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Max()ing It Out - Perl

In this fifth part of our series on Lists, we will cover the List::Util module, which gives us seven handy-dandy subroutines with which to manipulate our lists. If we have time, we'll also cover multi-dimensional lists in more depth (we briefly covered them in an earlier article).

TABLE OF CONTENTS:
  1. Perl Lists: Utilizing List::Util
  2. First Up On the Block
  3. Making First a Little More Complicated
  4. Max()ing It Out
  5. My String is Bigger Than Yours: The MaxStr(List) Story
By: James Payne
Rating: starstarstarstarstar / 2
April 14, 2008

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The Max function is used to return the maximum value in a list. It's that simple. Here it is at work:


#!/usr/bin/perl

use List::Util qw(max);

@Nums=(1,900,50,22);

$High=max(@Nums);

print $High;

This goes through our list @Nums, looks for the highest number, and places it in the $high variable. Here is the obvious result:

  900

As before, this bad boy can be used in conjunction with operators, statements, etc. Here it is with an if...else:


#!/usr/bin/perl

use List::Util qw(max);

@Nums=(1,900,50,22);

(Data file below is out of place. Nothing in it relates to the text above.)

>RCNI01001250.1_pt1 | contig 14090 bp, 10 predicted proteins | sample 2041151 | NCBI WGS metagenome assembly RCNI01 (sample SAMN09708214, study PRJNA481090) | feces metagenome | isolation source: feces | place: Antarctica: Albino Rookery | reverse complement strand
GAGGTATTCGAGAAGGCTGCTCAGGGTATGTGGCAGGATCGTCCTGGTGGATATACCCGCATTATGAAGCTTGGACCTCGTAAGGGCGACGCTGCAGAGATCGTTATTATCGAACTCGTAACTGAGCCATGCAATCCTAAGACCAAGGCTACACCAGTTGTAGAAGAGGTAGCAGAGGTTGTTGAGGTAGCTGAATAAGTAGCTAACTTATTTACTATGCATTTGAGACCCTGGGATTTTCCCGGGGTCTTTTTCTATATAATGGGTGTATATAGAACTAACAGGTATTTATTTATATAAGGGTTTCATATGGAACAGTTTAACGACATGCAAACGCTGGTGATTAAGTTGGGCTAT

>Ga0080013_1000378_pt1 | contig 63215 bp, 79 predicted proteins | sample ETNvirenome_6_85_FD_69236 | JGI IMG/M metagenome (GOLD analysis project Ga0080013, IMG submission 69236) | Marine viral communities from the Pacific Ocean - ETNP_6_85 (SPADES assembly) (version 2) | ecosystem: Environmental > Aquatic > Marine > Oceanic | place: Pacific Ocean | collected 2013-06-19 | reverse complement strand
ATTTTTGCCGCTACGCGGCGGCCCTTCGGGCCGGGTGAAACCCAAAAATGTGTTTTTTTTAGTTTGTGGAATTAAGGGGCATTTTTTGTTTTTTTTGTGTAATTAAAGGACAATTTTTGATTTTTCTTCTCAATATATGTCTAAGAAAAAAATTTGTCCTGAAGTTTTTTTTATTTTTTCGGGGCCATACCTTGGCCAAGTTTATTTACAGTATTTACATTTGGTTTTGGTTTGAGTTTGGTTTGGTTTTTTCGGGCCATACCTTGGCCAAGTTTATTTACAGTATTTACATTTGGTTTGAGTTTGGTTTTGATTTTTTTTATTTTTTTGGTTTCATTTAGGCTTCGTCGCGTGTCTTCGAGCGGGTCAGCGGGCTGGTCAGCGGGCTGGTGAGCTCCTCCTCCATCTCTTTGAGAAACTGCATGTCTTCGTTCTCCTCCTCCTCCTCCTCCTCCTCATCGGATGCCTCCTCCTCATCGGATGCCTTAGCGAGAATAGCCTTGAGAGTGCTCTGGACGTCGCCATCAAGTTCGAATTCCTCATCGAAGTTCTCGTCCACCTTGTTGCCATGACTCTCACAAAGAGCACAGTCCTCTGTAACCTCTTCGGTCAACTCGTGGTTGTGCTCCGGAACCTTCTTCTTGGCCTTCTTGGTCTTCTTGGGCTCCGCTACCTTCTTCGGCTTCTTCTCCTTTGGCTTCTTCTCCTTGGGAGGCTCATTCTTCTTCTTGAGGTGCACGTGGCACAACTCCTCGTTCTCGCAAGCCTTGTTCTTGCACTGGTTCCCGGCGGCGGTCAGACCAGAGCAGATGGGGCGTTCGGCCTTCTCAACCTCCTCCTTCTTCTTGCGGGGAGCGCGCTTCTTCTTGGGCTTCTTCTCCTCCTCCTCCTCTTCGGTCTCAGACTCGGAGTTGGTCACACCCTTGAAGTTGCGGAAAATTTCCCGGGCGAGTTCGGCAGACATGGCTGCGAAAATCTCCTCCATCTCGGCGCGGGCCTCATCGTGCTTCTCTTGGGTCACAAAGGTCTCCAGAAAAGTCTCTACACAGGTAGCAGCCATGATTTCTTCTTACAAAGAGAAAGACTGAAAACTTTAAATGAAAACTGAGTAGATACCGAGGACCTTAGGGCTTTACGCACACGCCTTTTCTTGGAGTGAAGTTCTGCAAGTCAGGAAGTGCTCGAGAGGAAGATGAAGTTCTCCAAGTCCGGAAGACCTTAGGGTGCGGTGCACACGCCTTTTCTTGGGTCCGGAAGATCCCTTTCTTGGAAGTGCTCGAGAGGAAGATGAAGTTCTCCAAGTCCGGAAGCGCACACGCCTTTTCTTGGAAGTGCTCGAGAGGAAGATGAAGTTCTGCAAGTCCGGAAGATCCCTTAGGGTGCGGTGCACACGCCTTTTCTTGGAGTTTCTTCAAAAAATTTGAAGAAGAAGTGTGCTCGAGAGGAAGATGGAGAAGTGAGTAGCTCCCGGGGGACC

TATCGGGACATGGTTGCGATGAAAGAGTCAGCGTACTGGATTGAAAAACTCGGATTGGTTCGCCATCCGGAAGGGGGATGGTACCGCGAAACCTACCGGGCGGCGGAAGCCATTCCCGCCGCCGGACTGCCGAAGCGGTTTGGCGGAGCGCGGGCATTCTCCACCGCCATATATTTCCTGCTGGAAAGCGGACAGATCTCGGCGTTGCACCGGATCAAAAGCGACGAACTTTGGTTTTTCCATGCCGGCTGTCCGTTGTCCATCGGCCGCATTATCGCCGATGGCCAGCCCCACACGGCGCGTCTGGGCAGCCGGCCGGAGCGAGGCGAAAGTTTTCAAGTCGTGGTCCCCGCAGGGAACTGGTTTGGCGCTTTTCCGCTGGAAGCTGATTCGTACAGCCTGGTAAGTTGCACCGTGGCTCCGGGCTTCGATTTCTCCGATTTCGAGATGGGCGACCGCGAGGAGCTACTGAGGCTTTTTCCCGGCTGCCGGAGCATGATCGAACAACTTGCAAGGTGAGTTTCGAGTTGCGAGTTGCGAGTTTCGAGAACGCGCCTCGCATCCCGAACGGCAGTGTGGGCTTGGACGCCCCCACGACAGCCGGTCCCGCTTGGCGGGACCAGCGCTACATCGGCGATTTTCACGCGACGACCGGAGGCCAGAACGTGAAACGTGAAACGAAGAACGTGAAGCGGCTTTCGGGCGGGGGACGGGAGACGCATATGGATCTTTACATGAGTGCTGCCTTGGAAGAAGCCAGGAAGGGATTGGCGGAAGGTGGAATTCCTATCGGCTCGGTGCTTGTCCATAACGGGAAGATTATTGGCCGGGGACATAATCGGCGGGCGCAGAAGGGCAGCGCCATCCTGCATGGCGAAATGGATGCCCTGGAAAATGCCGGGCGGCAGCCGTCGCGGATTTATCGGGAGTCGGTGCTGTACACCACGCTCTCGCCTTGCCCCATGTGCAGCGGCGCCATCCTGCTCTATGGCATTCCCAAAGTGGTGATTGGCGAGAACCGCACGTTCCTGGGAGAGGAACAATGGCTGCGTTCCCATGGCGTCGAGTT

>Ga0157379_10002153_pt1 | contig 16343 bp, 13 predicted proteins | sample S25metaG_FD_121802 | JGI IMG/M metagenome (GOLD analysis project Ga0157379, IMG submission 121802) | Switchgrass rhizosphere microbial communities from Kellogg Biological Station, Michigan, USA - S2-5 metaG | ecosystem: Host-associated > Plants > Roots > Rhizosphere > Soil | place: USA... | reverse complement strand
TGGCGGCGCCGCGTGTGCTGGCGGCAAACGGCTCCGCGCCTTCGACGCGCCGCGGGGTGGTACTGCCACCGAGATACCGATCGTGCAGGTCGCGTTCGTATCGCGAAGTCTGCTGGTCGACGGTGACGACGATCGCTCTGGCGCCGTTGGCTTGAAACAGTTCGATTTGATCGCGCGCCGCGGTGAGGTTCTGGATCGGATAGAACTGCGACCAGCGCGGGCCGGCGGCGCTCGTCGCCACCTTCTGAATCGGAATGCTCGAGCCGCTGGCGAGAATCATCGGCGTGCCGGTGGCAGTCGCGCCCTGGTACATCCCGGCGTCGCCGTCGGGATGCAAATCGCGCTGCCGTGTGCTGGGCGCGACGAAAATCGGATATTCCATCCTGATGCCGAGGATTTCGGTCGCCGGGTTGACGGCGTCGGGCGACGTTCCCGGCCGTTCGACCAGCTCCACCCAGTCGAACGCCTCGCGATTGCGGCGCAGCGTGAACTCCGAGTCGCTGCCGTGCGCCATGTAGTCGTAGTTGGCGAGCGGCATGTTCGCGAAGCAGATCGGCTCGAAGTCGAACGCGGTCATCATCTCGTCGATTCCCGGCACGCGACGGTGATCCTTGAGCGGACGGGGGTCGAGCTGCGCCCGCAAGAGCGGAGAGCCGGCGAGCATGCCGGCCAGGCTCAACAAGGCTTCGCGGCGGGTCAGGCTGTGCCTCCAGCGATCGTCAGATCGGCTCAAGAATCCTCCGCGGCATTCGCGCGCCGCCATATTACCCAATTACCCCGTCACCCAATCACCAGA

$high=max(@Nums);

if($high > 25) {print "The number $high is greater than 25!"}

else {print "The value $high is less than 25!"};

This will print out:

  The value 900 is greater than 25!

We can also perform calculations off of our subroutine. Here is a simple addition:


#!/usr/bin/perl

use List::Util qw(max);

@Nums=(1,900,50,22);

$high=max(@Nums) + 1;

print $high;

Giving us:

  901

Here is a final example showcasing how you can compare the highest values of two lists:


#!/usr/bin/perl

use List::Util qw(max);

@Nums=(1,900,50,22);

@Nums2=(90..898);

$High=max(@Nums);

$Less=max(@Nums2);

if($High > $Less) {$Less=$High};

print $High . "\n";

print $Less;

This code creates two arrays. We fill one with some values and we use a sequential operator to fill the other. Next, we use max to find the maximum value in each and store them in their respective variables. Finally, we use an if statement to determine whether $High is greater than $Less. If so, then the value in $Less is given the same value as the variable $High. We then print out the result of both variables:

  900

  900

You will note that we only used numbers in the previous example. In order to find the highest string value, we use our good buddy and max(List)'s cousin, maxstr(List).



 
 
>>> More Perl Programming Articles          >>> More By James Payne
 

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